[gtranslate] 'Struggle for Racial Justice' urges Catholic conversions of hearts and minds - Eglise Catholique Saint James (Saint Jacques)

‘Struggle for Racial Justice’ urges Catholic conversions of hearts and minds

'Struggle for Racial Justice' urges Catholic conversions of hearts and minds

In The Catholic Church and the Struggle for Racial Justice: A Prophetic Call, Mathew Kappadakunnel offers a unique perspective as a first-generation American of South Indian descent, who is a member of the Syro-Malabar Catholic Church. 

As a brown-skinned son of immigrants, Kappadakunnel once assumed his « place in society was that of an outsider, » but he also admits there was a time when he looked down on people who crossed the Mexican border without documentation for not immigrating legally, like his parents. It was only when he spent time on the Mexican side of Nogales with a Catholic initiative called El Comedor that Kappadakunnel experienced a conversion of heart and mind. There, he encountered people — God’s people — who were « desperate, trying to escape treacherous circumstances that threatened their lives, their safety, and their families, » and he was filled with compassion and understanding for their plight. 

Likewise, it wasn’t until the death of George Floyd in 2020 that Kappadakunnel felt called to speak out against anti-Black racism. For most of his life he assumed the role of the « model minority, » which meant he would « fall in line with American society » and align with « white American beliefs and values. » For him, « recognizing and challenging racism in both society and the Church » were considered taboo. 

Kappadakunnel describes his former belief that social justice was the responsibility of nonprofit organizations, while his vocation was prayer and leading people to Jesus. Then during the pandemic, after watching a video that showed a police officer callously murder Floyd, Kappadakunnel realized that he was not living in a post-racial society. He knew he had to speak out against racial injustice. Written in a prophetic voice, The Catholic Church and the Struggle for Racial Justice is Kappadakunnel’s forceful and compelling plea for all Catholics still asleep to wake up.

Kappadakunnel also gets personal. He relays how the Eurocentric teachings of St. Francis Xavier, a Spanish Jesuit missionary who arrived in Goa, India, in 1540, led him to internalize harmful, negative views of fellow Indian people. Though Xavier is still revered by many Indians today, in the 16th century he wrote about Goan people in ways that can only be described as racist.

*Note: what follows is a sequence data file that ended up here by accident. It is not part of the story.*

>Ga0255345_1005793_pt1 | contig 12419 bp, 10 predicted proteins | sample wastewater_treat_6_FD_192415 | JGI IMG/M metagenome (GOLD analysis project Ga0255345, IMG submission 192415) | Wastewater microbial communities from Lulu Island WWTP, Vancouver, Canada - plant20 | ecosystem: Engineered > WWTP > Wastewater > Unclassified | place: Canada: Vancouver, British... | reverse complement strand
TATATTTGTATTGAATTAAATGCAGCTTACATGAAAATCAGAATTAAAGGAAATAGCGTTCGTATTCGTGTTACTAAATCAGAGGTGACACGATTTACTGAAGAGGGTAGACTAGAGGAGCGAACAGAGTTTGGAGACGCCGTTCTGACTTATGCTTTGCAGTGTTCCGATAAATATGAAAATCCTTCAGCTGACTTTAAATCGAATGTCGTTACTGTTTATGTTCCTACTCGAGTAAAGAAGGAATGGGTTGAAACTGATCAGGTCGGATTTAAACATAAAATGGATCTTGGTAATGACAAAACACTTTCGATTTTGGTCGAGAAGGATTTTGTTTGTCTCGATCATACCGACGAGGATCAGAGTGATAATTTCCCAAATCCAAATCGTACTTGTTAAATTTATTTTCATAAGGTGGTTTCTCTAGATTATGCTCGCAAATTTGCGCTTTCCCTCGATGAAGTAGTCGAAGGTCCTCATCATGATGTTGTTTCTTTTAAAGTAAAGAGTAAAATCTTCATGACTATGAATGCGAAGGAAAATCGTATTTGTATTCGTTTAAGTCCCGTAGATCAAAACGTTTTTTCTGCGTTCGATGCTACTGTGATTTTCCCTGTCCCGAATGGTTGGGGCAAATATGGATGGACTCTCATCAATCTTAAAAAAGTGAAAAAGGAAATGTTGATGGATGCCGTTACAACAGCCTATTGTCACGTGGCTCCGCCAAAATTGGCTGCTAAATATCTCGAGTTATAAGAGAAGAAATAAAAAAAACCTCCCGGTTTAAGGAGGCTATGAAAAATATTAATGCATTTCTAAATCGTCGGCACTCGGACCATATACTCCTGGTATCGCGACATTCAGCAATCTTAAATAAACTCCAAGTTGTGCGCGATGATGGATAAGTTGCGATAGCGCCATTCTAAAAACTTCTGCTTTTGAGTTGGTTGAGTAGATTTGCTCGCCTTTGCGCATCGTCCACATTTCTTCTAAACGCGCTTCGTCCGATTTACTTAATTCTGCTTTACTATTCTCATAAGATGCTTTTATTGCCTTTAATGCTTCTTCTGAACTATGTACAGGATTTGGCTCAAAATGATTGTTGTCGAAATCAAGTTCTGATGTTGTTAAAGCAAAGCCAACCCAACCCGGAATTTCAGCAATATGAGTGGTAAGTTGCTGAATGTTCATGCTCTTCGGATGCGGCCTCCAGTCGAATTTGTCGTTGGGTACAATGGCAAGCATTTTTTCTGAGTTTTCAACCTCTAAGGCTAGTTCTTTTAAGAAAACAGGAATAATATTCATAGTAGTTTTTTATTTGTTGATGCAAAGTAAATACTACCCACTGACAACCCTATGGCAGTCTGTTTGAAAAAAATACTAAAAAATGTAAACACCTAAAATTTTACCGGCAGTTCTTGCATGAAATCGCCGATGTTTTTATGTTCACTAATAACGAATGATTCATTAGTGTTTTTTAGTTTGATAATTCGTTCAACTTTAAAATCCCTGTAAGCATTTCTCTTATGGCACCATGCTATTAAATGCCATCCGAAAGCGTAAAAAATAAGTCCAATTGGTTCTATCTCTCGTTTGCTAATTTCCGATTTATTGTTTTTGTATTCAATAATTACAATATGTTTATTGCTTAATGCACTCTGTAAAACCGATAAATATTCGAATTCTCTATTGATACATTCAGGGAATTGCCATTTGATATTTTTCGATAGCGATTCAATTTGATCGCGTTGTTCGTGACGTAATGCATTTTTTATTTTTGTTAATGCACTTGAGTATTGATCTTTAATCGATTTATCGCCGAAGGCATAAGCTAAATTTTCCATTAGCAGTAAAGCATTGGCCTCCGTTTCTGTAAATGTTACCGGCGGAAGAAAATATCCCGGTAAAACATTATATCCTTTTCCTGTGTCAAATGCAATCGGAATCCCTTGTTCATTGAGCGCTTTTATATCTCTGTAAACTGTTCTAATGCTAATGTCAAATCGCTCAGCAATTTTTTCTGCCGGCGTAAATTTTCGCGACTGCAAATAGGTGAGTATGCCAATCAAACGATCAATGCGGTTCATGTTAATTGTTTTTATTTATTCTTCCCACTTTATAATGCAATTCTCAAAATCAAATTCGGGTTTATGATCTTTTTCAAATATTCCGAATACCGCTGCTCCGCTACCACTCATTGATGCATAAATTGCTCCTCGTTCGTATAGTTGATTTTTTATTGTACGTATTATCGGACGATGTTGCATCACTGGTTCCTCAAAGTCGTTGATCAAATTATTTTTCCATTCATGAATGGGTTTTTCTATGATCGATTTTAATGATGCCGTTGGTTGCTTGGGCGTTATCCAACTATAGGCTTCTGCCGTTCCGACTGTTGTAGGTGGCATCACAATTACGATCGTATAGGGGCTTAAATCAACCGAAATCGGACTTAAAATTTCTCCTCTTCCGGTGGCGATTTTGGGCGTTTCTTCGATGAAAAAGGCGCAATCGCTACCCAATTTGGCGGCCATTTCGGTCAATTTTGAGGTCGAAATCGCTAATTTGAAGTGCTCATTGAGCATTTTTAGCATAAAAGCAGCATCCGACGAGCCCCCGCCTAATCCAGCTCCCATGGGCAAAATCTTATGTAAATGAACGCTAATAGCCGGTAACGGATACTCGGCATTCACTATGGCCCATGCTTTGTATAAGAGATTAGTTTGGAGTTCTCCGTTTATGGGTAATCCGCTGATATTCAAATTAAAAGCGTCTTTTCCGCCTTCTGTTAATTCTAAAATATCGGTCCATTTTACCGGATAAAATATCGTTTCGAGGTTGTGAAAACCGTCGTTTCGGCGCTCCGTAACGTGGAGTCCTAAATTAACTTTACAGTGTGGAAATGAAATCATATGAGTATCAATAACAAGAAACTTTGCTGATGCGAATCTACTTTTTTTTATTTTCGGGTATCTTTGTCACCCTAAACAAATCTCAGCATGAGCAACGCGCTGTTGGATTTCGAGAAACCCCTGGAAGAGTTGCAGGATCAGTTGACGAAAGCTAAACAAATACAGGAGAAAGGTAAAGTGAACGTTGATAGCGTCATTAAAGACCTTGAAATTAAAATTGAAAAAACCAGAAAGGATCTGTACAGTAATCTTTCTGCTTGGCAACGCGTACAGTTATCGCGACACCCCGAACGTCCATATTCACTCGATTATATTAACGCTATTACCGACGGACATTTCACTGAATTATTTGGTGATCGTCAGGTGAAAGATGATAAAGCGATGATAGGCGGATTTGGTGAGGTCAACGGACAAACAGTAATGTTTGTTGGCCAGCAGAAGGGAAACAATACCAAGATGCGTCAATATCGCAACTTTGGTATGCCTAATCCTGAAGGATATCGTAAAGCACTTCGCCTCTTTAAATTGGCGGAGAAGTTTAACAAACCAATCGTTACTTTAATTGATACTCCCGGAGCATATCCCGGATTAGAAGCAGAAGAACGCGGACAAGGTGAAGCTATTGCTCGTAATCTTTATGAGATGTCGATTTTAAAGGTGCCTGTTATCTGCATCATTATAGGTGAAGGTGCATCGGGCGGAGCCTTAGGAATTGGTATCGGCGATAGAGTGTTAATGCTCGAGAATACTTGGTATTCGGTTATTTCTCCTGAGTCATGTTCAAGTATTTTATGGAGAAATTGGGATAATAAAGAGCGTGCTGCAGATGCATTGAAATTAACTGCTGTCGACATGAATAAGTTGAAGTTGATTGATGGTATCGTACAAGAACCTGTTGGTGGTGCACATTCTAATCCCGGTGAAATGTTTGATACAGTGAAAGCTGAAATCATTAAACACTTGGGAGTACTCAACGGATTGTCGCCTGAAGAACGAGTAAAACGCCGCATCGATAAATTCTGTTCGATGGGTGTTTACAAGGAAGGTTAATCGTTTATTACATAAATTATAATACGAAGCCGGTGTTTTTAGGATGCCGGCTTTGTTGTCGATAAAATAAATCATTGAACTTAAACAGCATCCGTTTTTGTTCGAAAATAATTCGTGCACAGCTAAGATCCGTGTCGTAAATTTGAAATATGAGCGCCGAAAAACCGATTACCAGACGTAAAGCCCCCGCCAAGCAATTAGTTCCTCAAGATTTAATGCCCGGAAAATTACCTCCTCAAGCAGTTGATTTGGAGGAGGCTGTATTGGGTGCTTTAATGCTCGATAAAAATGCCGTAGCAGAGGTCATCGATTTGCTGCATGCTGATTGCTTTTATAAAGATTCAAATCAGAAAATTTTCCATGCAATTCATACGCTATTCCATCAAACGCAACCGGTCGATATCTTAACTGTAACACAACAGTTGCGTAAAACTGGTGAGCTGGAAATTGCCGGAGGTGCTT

For example, in The Letters and Instructions of Francis Xavier, Xavier wrote that Indians made for poor vocations due to their lack of commitment — both to the order and to celibacy. Xavier also made more explicitly colorist condemnations of Goans’ skin color writing: « [Indians] being black themselves, consider their own color the best, they believe that their gods are black … the great majority of their idols are as black as black can be … and seem to be as dirty as they are ugly and horrible to look at. » 

Kappadakunnel humbly repents of his past view of himself as superior to Indian people since he was American born. His honesty may resonate with Catholic readers who hold their own internal bias and spur them to an examination of conscience.

Aside from his personal story of conversion and spiritual awakening, Kappadakunnel’s book is a clarion call urging all Catholics to work toward racial and social justice. It convincingly makes the case that the Catholic Church is not only universal and therefore multicultural, but that her diversity is one of the reasons the church was able to spread to all corners of the world and last until today. Racism and discrimination, therefore, are clear contradictions to Catholicism and God’s kingdom. 

After making the case for why racism is incongruous with Catholicism, Kappadakunnel critically examines the U.S. Catholic Conference of Bishops’ writings and actions on the topic of racism. He delves into the world of prominent, wealthy conservative donors that are heavily influencing the direction of the Catholic faith. When he discusses the Napa Institute’s annual conference at Timothy Busch’s Meritage Resort and Spa in Napa Valley — an event with registration that costs nearly $2,000 and nightly rates over $500 — Kappadakunnel states, « Based on the criteria of this conference, Jesus would not have been welcomed, since his message encompassed inviting ‘the poor, the crippled, the lame and the blind’ to the banquet (Luke 14:13), none of whom would be able to attend … »

My biggest critique of the book involves the repeated references to working with the Black Lives Matter Global Network (BLMGN), which has in many respects fallen from grace and lost much public support. Black Lives Matter Grassroots organizations, a collective of community groups across the country, sued BLMGN, claiming had fundraised off the work of the chapters, but mismanaged the funds and had shut local chapters out of decision making and profits. The lawsuit was dismissed, However, while Black Lives Matter as a global network has diminished in power and efficacy, the truth that Black Lives Matter and the convictions behind the statement still remain true and relevant today. 

Overall, I commend Kappadakunnel for his book and believe it would be beneficial for Catholics to read.